Rethinking Media Discourse on British Muslims

By: Nadia Haq  

Muslims are seen to be represented in a negative context in the British mainstream media, contributing to populist and essentialised perceptions of Muslims and Islam. This media discourse is seen to reflect the wider discursive and contested debate about nation, identity, and culture, and the playing out of differing interpretations and assertions of ‘Britishness’ across social and political groups in the UK. But if ‘democratic’ news coverage is ‘attempting’ to be pluralist and debate a variety of contested views, why does it remain overwhelmingly negative towards British Muslims? This paper presents preliminary qualitative findings that tie together the analysis of how print media professionals explain and understand their reporting on Muslims with the underlying ideologies and values of a democratic media. I consider how the media draws on the normative assumptions of the democratic values that underlie its journalistic ideology as an objective public service seeking to inform the people of the ‘difficult’ realities of public life when faced with criticism about discriminatory news reporting. By juxtaposing these normative assumptions against empirical literature on the representation of Muslims, I build up a hypothesis of why the media will generally fail to address the presence of discriminatory media coverage of British Muslims at moments when their very identity is being politically and socially contested. Building up a more radical normative understanding of the role of the ‘democratic’ media can provide a clearer picture of how we can publicly discuss politically contested topics without resorting to the marginalisation of a particular group.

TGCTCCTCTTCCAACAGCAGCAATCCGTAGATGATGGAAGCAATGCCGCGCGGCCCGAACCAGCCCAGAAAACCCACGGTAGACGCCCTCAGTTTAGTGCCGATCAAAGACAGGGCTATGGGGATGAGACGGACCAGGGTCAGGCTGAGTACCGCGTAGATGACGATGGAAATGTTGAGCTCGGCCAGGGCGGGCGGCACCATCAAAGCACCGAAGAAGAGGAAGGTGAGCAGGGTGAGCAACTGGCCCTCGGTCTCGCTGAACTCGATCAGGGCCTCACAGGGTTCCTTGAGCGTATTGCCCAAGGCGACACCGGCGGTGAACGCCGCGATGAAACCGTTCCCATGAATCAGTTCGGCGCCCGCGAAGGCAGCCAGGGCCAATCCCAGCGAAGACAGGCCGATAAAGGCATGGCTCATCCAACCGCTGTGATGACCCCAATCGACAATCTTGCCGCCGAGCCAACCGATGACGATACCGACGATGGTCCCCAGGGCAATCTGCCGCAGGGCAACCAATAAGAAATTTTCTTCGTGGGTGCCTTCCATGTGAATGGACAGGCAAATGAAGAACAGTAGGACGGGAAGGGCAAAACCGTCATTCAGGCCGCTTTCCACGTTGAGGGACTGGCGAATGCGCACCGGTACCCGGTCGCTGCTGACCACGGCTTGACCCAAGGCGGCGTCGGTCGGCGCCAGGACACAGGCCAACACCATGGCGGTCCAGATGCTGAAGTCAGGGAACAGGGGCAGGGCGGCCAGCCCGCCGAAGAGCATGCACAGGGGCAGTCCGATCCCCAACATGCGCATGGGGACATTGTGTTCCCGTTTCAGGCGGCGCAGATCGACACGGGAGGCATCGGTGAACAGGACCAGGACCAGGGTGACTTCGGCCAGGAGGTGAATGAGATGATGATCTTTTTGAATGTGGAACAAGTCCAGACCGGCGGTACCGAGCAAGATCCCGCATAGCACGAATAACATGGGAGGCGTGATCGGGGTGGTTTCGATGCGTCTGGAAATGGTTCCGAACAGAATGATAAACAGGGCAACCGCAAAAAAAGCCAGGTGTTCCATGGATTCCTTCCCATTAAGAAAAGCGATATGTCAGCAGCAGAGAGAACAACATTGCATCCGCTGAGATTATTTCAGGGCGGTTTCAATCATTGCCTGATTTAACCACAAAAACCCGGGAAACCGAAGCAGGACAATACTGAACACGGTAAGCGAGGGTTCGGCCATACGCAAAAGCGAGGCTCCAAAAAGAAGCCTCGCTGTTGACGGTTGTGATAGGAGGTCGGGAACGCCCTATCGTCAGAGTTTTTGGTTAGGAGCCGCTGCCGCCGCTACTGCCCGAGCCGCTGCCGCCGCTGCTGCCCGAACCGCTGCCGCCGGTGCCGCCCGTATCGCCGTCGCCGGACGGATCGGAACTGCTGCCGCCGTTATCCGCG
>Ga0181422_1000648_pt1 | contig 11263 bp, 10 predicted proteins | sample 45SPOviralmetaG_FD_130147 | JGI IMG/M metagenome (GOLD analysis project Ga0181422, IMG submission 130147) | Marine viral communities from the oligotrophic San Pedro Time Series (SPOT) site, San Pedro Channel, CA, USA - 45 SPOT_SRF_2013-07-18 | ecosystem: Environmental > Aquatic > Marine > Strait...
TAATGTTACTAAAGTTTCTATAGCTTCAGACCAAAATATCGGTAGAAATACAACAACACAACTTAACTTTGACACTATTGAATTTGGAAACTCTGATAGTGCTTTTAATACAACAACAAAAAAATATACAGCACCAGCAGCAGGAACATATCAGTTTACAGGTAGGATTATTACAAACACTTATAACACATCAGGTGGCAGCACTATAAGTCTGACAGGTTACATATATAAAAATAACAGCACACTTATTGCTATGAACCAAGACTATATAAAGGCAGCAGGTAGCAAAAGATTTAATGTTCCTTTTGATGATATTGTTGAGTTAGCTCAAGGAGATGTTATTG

Media, Representation, Ideologies, Journalism, Identities, Power
Media Cultures
Paper Presentation in a Themed Session

Ms. Nadia Haq

PhD candidate/researcher, SPAIS, University of Bristol, United Kingdom
United Kingdom

I am a third year PhD researcher based in SPAIS (the School of Sociology, Politics and International Studies) at the University of Bristol (United Kingdom). Before embarking on my PhD, I worked as a journalist in the Middle East for ten years. Prior to this, I worked for several years in political communications at Westminster.